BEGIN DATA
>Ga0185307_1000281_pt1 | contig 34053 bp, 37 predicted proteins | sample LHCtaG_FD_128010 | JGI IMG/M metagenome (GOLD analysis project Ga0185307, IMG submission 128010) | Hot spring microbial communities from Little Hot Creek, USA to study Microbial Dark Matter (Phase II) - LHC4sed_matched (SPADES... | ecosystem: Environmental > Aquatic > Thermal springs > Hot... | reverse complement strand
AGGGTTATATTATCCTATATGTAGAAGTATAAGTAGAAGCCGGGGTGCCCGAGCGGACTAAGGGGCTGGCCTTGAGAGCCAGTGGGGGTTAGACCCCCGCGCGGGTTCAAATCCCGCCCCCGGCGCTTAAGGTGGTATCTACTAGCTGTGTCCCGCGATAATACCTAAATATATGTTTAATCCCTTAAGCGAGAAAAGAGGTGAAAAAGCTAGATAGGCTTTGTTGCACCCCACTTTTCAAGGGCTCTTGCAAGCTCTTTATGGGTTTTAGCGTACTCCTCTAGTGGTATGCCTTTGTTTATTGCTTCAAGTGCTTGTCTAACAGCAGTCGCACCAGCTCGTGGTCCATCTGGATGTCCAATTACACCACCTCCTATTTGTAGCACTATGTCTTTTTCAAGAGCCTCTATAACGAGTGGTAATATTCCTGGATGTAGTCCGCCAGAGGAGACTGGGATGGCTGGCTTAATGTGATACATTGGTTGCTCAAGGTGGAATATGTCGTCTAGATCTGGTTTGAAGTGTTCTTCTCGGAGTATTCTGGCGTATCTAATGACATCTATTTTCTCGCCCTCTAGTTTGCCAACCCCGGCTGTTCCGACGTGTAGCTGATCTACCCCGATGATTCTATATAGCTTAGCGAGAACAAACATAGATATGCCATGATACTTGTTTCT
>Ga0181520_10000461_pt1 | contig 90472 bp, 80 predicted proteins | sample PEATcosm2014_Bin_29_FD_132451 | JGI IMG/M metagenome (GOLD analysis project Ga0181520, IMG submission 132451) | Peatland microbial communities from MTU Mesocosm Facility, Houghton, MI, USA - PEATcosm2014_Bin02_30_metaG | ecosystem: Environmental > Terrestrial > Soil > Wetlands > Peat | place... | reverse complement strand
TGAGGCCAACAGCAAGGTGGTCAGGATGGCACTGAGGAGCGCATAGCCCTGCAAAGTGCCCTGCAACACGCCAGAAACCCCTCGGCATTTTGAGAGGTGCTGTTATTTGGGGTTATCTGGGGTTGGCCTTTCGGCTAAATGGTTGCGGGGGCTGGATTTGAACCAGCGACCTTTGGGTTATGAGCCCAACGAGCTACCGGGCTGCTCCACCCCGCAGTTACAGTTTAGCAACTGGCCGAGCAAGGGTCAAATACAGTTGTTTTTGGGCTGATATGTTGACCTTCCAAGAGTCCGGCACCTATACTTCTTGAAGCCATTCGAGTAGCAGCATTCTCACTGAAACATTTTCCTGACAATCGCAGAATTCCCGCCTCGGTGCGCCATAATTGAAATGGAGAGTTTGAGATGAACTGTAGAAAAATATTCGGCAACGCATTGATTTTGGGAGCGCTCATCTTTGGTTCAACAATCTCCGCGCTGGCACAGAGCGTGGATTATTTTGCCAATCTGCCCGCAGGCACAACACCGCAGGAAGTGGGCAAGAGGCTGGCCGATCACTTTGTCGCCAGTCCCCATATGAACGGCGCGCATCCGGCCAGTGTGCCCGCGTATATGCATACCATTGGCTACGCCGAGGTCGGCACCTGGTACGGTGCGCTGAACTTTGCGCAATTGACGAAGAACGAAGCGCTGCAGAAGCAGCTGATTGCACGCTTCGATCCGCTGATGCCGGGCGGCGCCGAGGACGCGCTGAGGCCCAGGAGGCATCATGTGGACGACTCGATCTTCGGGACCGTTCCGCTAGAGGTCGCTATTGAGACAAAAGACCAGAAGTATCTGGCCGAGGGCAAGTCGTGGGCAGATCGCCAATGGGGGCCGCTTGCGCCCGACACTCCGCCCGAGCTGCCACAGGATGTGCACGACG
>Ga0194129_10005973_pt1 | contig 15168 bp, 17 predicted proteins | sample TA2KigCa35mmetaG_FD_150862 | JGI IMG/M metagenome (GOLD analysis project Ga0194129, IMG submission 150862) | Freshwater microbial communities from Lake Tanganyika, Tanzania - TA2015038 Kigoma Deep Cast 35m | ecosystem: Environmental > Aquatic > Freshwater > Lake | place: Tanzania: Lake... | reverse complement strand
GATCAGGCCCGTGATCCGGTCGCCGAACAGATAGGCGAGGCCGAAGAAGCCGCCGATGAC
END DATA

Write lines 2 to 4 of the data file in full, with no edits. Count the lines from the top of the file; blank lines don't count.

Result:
AGGGTTATATTATCCTATATGTAGAAGTATAAGTAGAAGCCGGGGTGCCCGAGCGGACTAAGGGGCTGGCCTTGAGAGCCAGTGGGGGTTAGACCCCCGCGCGGGTTCAAATCCCGCCCCCGGCGCTTAAGGTGGTATCTACTAGCTGTGTCCCGCGATAATACCTAAATATATGTTTAATCCCTTAAGCGAGAAAAGAGGTGAAAAAGCTAGATAGGCTTTGTTGCACCCCACTTTTCAAGGGCTCTTGCAAGCTCTTTATGGGTTTTAGCGTACTCCTCTAGTGGTATGCCTTTGTTTATTGCTTCAAGTGCTTGTCTAACAGCAGTCGCACCAGCTCGTGGTCCATCTGGATGTCCAATTACACCACCTCCTATTTGTAGCACTATGTCTTTTTCAAGAGCCTCTATAACGAGTGGTAATATTCCTGGATGTAGTCCGCCAGAGGAGACTGGGATGGCTGGCTTAATGTGATACATTGGTTGCTCAAGGTGGAATATGTCGTCTAGATCTGGTTTGAAGTGTTCTTCTCGGAGTATTCTGGCGTATCTAATGACATCTATTTTCTCGCCCTCTAGTTTGCCAACCCCGGCTGTTCCGACGTGTAGCTGATCTACCCCGATGATTCTATATAGCTTAGCGAGAACAAACATAGATATGCCATGATACTTGTTTCT
>Ga0181520_10000461_pt1 | contig 90472 bp, 80 predicted proteins | sample PEATcosm2014_Bin_29_FD_132451 | JGI IMG/M metagenome (GOLD analysis project Ga0181520, IMG submission 132451) | Peatland microbial communities from MTU Mesocosm Facility, Houghton, MI, USA - PEATcosm2014_Bin02_30_metaG | ecosystem: Environmental > Terrestrial > Soil > Wetlands > Peat | place... | reverse complement strand
TGAGGCCAACAGCAAGGTGGTCAGGATGGCACTGAGGAGCGCATAGCCCTGCAAAGTGCCCTGCAACACGCCAGAAACCCCTCGGCATTTTGAGAGGTGCTGTTATTTGGGGTTATCTGGGGTTGGCCTTTCGGCTAAATGGTTGCGGGGGCTGGATTTGAACCAGCGACCTTTGGGTTATGAGCCCAACGAGCTACCGGGCTGCTCCACCCCGCAGTTACAGTTTAGCAACTGGCCGAGCAAGGGTCAAATACAGTTGTTTTTGGGCTGATATGTTGACCTTCCAAGAGTCCGGCACCTATACTTCTTGAAGCCATTCGAGTAGCAGCATTCTCACTGAAACATTTTCCTGACAATCGCAGAATTCCCGCCTCGGTGCGCCATAATTGAAATGGAGAGTTTGAGATGAACTGTAGAAAAATATTCGGCAACGCATTGATTTTGGGAGCGCTCATCTTTGGTTCAACAATCTCCGCGCTGGCACAGAGCGTGGATTATTTTGCCAATCTGCCCGCAGGCACAACACCGCAGGAAGTGGGCAAGAGGCTGGCCGATCACTTTGTCGCCAGTCCCCATATGAACGGCGCGCATCCGGCCAGTGTGCCCGCGTATATGCATACCATTGGCTACGCCGAGGTCGGCACCTGGTACGGTGCGCTGAACTTTGCGCAATTGACGAAGAACGAAGCGCTGCAGAAGCAGCTGATTGCACGCTTCGATCCGCTGATGCCGGGCGGCGCCGAGGACGCGCTGAGGCCCAGGAGGCATCATGTGGACGACTCGATCTTCGGGACCGTTCCGCTAGAGGTCGCTATTGAGACAAAAGACCAGAAGTATCTGGCCGAGGGCAAGTCGTGGGCAGATCGCCAATGGGGGCCGCTTGCGCCCGACACTCCGCCCGAGCTGCCACAGGATGTGCACGACG